The Task Force formed to create anti-money laundering standards during the July G-20 meeting has reported covering sufficient ground. The group believes they will most likely deliver an agreeable set of standards by the time the FATF reconvenes in October to agree on AML standards that include cryptocurrencies.
AML Taskforce Ready with a Roadmap
The president of the global Anti-Money Laundering Taskforce told the Financial Times, on September 21, 2018, that he was optimistic the group would be ready with a draft proposal on standards applicable to virtual currencies. The president of the Financial Action Task Force (FATF) Marshall Billingslea emphasized the importance of having a “consensus across nations” saying:
“It is essential that we establish a global set of standards that are applied in a uniform manner […] AML standards and rules relating to digital assets and virtual currencies are very much a patchwork quilt or spotty process, creating significant vulnerabilities for both national and international financial systems.”
The Financial Action Task Force was formed during the 1989 G7 summit in Paris to address the emerging money laundering debacle. Since its inception, the FATF’s assignment includes both the conventional fiat currencies and the emerging digital currency-based money laundering issues besides terrorism financing. The group is made of 37 members that include the United States, Japan, South Africa, and the EU members.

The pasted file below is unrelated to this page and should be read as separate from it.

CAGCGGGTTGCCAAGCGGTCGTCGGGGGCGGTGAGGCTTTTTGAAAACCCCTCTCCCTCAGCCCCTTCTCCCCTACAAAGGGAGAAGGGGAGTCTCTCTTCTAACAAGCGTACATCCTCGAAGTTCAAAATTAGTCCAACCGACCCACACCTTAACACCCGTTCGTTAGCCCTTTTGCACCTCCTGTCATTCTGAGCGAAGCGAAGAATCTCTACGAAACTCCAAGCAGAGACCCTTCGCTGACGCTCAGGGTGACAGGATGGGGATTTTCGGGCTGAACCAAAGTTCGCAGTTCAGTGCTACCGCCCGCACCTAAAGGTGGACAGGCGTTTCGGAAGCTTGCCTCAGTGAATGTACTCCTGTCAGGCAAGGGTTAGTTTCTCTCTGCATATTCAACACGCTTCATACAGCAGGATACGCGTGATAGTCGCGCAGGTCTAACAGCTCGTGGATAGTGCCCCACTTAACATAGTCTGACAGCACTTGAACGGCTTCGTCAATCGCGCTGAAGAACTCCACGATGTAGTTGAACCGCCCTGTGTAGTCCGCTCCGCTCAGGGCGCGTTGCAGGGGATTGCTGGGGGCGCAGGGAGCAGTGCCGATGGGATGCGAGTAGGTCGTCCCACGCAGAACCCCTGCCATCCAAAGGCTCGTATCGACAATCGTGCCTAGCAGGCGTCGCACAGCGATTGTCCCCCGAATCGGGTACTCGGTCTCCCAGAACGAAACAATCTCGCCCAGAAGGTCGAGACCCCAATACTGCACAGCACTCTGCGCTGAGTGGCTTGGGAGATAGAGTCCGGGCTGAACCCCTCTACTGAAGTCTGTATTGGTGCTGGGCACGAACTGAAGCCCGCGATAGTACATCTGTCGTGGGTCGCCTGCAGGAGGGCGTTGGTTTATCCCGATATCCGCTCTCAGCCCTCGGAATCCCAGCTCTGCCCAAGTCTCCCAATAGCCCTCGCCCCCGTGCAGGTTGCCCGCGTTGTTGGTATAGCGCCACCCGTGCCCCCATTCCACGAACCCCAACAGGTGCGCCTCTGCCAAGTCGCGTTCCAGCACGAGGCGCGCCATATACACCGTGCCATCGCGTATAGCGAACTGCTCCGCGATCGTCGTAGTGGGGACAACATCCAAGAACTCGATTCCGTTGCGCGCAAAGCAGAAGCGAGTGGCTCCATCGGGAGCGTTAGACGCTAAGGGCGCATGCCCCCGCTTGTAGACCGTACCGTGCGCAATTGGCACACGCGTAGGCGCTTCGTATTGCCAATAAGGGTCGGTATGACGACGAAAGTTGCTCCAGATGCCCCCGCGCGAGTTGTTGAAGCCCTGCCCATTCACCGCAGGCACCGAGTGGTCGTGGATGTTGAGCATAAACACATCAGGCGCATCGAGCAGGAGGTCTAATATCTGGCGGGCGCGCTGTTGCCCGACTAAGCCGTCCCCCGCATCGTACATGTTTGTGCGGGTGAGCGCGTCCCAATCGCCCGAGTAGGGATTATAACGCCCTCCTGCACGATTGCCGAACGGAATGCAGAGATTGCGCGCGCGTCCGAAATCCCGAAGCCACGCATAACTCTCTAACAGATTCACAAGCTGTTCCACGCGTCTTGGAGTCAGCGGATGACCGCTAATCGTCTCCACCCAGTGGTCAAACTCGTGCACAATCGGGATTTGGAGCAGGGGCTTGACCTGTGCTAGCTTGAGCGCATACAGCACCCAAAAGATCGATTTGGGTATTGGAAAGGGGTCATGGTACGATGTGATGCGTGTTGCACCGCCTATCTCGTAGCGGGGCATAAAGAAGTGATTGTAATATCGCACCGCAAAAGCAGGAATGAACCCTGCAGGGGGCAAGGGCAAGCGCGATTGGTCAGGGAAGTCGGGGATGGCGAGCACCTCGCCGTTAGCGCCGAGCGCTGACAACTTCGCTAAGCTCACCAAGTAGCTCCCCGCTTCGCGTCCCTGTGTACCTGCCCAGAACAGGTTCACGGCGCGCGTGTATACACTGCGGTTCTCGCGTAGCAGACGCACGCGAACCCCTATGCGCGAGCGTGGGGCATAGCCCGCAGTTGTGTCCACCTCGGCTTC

Financial Ministers and Central Bank representatives attending the Argentina G-20 meeting in July 2018 implored the FATF to highlight AML standards regarding digital currencies by October 2018. The group had earlier discussed the matter during the March 2018 chapter where FATF was admonished to use the existing AML standards to the emerging cryptocurrency economy. The president of the task force is confident they will have reached a consensus on global standards by October to seal the loopholes in global AML laws.
Countries Jump on the Crypto Bandwagon
Every country with a cryptocurrency community is working within its own internal framework (many others have nothing) creating a patchwork quilt that has left transnational financial systems exposed.
The expected agreement in October requires that FATF will have assessed the existing AML standards and updated them to accommodate emerging digital currencies. The FATF is also likely to review the different methods that will be used to judge and implement AML regulations in participating countries and give a roadmap on implementing the new standards. Billingslea stated:
“Despite the risks, digital assets also present a great opportunity and as far as regulation goes, you can’t tilt too far in one direction or another since blockchain will continue to evolve.”